Why Are Companies Reluctant to Use Social Media for Corporate Events?

Social Media PhobiasWhy are some companies reluctant to incorporate social media into corporate events? It's a question I've been pondering lately. Other bloggers have also grappled with the reasons behind the social media fear factor; indeed, a recent article by fellow blogger Liz King puts it succinctly:

These days, event planners who aren’t integrating social media into their events are falling farther and farther behind. They have more trouble engaging their attendees and driving interest in their events.

At corporate events and conferences, younger employees can be seen tweeting and checking their Facebook pages. However, I have found resistance to incorporating social media so high that some clients won't even agree to survey participants to determine their level of social media experience. Any suggestion of incorporating Twitter or foursquare into team challenges gets shot down really fast.

LinkedIn went live in 2003. Facebook has been around since February 2004. Twitter was launched on July 15, 2006. In theory, we should be well beyond the “early adoption” phase, but this is not the reality that is reflected in the corporate world. Companies that fail to embrace social media or that delegate it to a few individuals in the social media are missing an opportunity to connect with existing and prospective clients.

Events, however, can be a non-threatening vehicle for introducing employees to social media and helping them develop a level of comfort with emerging applications.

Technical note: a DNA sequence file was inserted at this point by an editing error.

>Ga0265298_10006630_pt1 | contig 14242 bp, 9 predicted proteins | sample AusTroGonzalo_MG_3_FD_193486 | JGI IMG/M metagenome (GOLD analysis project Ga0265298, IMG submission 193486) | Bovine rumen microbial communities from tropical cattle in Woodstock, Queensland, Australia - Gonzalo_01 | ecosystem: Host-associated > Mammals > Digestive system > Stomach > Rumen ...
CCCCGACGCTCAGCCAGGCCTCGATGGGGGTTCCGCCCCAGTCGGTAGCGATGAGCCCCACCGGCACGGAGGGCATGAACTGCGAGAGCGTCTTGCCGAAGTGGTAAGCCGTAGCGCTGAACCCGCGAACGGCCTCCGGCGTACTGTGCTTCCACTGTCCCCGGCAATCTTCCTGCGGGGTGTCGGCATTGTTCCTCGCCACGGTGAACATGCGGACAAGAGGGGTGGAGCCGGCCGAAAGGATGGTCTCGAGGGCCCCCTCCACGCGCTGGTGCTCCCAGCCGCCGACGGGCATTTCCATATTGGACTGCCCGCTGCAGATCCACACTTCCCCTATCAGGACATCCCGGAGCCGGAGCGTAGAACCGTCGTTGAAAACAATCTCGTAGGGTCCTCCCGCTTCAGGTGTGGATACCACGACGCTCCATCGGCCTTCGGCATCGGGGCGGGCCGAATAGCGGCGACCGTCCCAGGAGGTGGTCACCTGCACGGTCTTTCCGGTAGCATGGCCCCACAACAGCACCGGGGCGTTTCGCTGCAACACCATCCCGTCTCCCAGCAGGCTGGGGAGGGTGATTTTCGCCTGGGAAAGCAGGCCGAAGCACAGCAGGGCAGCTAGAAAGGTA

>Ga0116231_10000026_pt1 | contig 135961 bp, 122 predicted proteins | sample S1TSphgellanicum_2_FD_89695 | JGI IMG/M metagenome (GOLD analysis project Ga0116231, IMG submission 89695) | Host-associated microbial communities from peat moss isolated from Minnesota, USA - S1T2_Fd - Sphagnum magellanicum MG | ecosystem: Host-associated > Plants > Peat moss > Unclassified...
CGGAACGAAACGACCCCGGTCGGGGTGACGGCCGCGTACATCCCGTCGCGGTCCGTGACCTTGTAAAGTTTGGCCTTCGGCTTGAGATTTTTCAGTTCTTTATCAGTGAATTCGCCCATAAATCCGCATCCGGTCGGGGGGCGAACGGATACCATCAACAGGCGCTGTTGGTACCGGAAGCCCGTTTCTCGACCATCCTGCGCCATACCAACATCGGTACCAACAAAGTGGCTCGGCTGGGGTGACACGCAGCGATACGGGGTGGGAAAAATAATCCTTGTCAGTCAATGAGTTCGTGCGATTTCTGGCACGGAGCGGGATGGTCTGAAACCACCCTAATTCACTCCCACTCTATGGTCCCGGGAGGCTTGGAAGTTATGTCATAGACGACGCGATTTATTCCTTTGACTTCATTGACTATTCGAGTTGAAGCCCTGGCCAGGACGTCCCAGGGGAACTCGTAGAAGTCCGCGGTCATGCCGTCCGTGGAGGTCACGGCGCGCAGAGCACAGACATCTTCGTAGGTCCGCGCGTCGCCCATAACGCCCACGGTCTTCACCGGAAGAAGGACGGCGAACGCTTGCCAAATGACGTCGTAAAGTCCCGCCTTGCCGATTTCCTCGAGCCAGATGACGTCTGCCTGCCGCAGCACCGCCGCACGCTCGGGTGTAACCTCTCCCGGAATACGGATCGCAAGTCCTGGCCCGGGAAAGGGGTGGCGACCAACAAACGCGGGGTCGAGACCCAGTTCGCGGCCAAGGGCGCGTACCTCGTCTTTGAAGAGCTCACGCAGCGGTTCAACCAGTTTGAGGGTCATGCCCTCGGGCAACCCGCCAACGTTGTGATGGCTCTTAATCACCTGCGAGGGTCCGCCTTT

Twitter HashtagThe next time a client says "no" to social media, share this blog entry with them. Encourage them to take a deep breath and a baby step in the use of social media.

  1. Suggest a short Twitter lab for your next corporate event.
    Invite participants to bring a laptop or any mobile device with which they are comfortable. Provide a few terminals. Within 30 minutes, a facilitator can guide the group through the process of registering online and sending their first tweets.
  2. Create a hashtag and show everyone how to use it.
  3. Have a short trivia game on Twitter with your newly created hashtag.

This may sound very basic for some of our regular readers. The reality is that event planners may have to go back to basics and play a pivotal role in helping some clients overcome their fear of social media.

To learn more about familiarizing your audience with social media, read Your Absence Is Noticed in the Social Media Pool and 5 Things Your Attendees Should Know About Social Media.

Photo Credits: intersectionconsulting, Executive Oasis International

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